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Risk of Vessel Accidents and Spills in the Aleutian Islands: Designing a Comprehensive Risk Assessment Study Committee Biographical Information R. Keith Michel, Chair, is former President and current Board Chairman of Herbert Engineering Corporation. In more than 25 years with the company, he has worked on design, specification development, and contract negotiations for containerships, bulk carriers, and tankers. Mr. Michel has served on numerous industry advisory groups developing guidelines for alternative tanker designs, including groups advising the International Maritime Organization and the U.S. Coast Guard. His work has included the development of methodology, vessel models, and oil outflow analyses. He was a project engineer for the U.S. Coast Guard report on oil outflow analysis for double-hull and hybrid tanker arrangements, which was part of the U.S. Department of Transportation’s technical report to Congress on the Oil Pollution Act of 1990. He has also worked on the development of salvage software used by the U.S. and Canadian Coast Guards, the U.S. Navy, the National Transportation Safety Board, the Maritime Administration, the American Bureau of Shipping, Lloyd’s, and numerous oil and shipping companies. Mr. Michel was Chair of the Marine Board of the National Research Council (NRC) from 2002 through 2004 and has served on several NRC committees. He holds a BS in naval architecture and marine engineering from the Webb Institute of Naval Architecture.
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Risk of Vessel Accidents and Spills in the Aleutian Islands: Designing a Comprehensive Risk Assessment Dennis C. Bley is President of Buttonwood Consulting, Inc. He has more than 30 years of experience in nuclear and electrical engineering, reliability and availability analysis, data analysis, plant and human modeling for risk assessment, expert elicitation, treatment of uncertainty, decision analysis, expert systems, and technical management. He conducts research in human reliability analysis, probabilistic risk assessment of technological systems, modeling of uncertainties in all areas of risk analysis and risk management, extension of applications to new industries, and enhancement of technical risk communication. Dr. Bley has a PhD in nuclear engineering from the Massachusetts Institute of Technology (MIT) and a BSEE from the University of Cincinnati. He is recognized for developing probabilistic risk assessments and applying them to a wide range of engineered facilities, and he has lectured at universities, businesses, and government organizations on all aspects of risk assessment. He has also authored many papers and reports on risk assessment techniques and methods. He has served on NRC and government committees evaluating such diverse topics as railroad safety, nuclear energy systems, disposal of chemical weapons in the Army’s stockpile, airport operations, the space shuttle, and chemical facilities. Thomas M. Leschine is Director of the University of Washington School of Marine Affairs and specializes in environmental policy, with an emphasis on the use of scientific and technical information in environmental decision making. His research interests include coastal ecosystem and marine pollution management; maritime safety, including oil spill prevention and response; and the long-term management of hazards associated with radioactive and other long-lived wastes. He chaired the NRC Committee on Remediation of Buried and Tank Wastes, whose work culminated in the publication of Long-Term Institutional Management of U.S. Department of Energy Legacy Waste Sites (2000), a comprehensive examination of the Department of Energy’s planning for long-term stewardship at defense nuclear sites. That work led to publication of the edited volume Long-Term Management of Contaminated Sites (2007) in the Elsevier JAI Academic Series Research in Social Problems and Public Policy. Dr. Leschine served previously as a member of the Marine Board’s Committee on Risk Assessment and Management of Marine Systems, which produced the Review of the Prince William Sound, Alaska, Risk Assessment Study (1998). He received his PhD in mathematics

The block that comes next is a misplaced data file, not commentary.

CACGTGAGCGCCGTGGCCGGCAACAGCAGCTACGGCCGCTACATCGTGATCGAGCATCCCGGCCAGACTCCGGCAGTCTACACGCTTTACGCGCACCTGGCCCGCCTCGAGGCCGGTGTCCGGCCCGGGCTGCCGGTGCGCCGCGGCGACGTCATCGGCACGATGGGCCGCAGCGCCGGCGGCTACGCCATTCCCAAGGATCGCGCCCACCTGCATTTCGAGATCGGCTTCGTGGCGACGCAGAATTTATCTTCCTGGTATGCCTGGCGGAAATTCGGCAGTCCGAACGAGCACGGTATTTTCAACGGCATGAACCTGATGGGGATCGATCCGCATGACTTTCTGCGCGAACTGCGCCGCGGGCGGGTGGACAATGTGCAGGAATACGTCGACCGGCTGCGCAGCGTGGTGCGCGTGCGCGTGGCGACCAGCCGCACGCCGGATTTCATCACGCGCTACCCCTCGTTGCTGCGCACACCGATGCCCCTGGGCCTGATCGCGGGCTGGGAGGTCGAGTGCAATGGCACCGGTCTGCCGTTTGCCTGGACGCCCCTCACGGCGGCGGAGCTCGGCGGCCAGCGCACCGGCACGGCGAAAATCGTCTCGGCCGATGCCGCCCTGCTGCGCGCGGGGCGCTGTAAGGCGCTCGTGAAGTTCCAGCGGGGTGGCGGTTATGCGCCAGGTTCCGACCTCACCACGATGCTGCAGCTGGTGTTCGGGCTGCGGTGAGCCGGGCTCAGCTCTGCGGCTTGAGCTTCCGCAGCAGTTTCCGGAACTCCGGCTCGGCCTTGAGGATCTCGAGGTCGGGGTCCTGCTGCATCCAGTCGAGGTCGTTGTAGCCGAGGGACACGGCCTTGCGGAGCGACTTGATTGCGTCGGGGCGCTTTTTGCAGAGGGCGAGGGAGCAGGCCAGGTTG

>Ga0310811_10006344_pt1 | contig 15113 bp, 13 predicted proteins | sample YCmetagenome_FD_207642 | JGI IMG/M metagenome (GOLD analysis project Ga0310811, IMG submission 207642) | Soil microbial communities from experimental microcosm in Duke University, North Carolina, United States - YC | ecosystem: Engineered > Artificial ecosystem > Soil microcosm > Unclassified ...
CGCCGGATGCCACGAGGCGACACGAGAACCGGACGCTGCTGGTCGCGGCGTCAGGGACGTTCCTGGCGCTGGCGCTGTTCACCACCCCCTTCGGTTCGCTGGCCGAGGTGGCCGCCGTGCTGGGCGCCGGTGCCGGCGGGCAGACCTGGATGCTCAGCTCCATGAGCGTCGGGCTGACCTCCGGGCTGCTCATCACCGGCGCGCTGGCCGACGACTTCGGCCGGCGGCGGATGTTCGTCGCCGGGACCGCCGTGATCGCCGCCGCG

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Risk of Vessel Accidents and Spills in the Aleutian Islands: Designing a Comprehensive Risk Assessment from the University of Pittsburgh, where he specialized in mathematical logic. He made the transition to a career in marine affairs through postdoctoral research and staff appointments at the Woods Hole Oceanographic Institution in Woods Hole, Massachusetts, and briefly at the National Center for Atmospheric Research in Boulder, Colorado. Henry S. Marcus is Professor of Marine Systems in the Ocean Engineering Department at MIT, where he has held teaching and research positions for more than 35 years. He has also been a marine transportation consultant to many government agencies and various maritime industries. Dr. Marcus earned a BS in naval architecture from Webb Institute, two MS degrees from MIT (in naval architecture and shipping management), and a DBA from Harvard Business School. He was a member of the National Academies’ Marine Board in the 1990s, has served on several Marine Board committees, and chaired a Marine Board Committee on Tank Vessel Design that reviewed ship design approaches to oil spill prevention. He has served as a member of the Federal Transportation Advisory Group and as a member of the Marine Transportation Systems National Advisory Council. He has authored or coauthored six books and numerous articles on various aspects of the marine industry. His current research interests include ocean transportation systems and international logistics, maritime transportation policy, and Arctic marine transportation. He currently directs the Ocean Systems Management Program in MIT’s Center for Ocean Engineering in the Department of Mechanical Engineering. Denise McCafferty is Manager of the Risk and Human Factors Department for the American Bureau of Shipping (ABS). She is responsible for risk and human factors tools and techniques used by ABS surveyors, engineers, and clients. For more than 25 years, she has provided research and consulting services to a variety of domestic and international clients in the following industries: marine; oil and gas, both offshore and onshore; refining; chemical; pipeline; nuclear; and other process control. Her areas of expertise include risk assessment and the integration of human factors and human reliability into hazards analysis and quantitative risk assessment studies. In recent years, her experience has concentrated on risk factors relating to the design, management, and operation of marine vessels, marine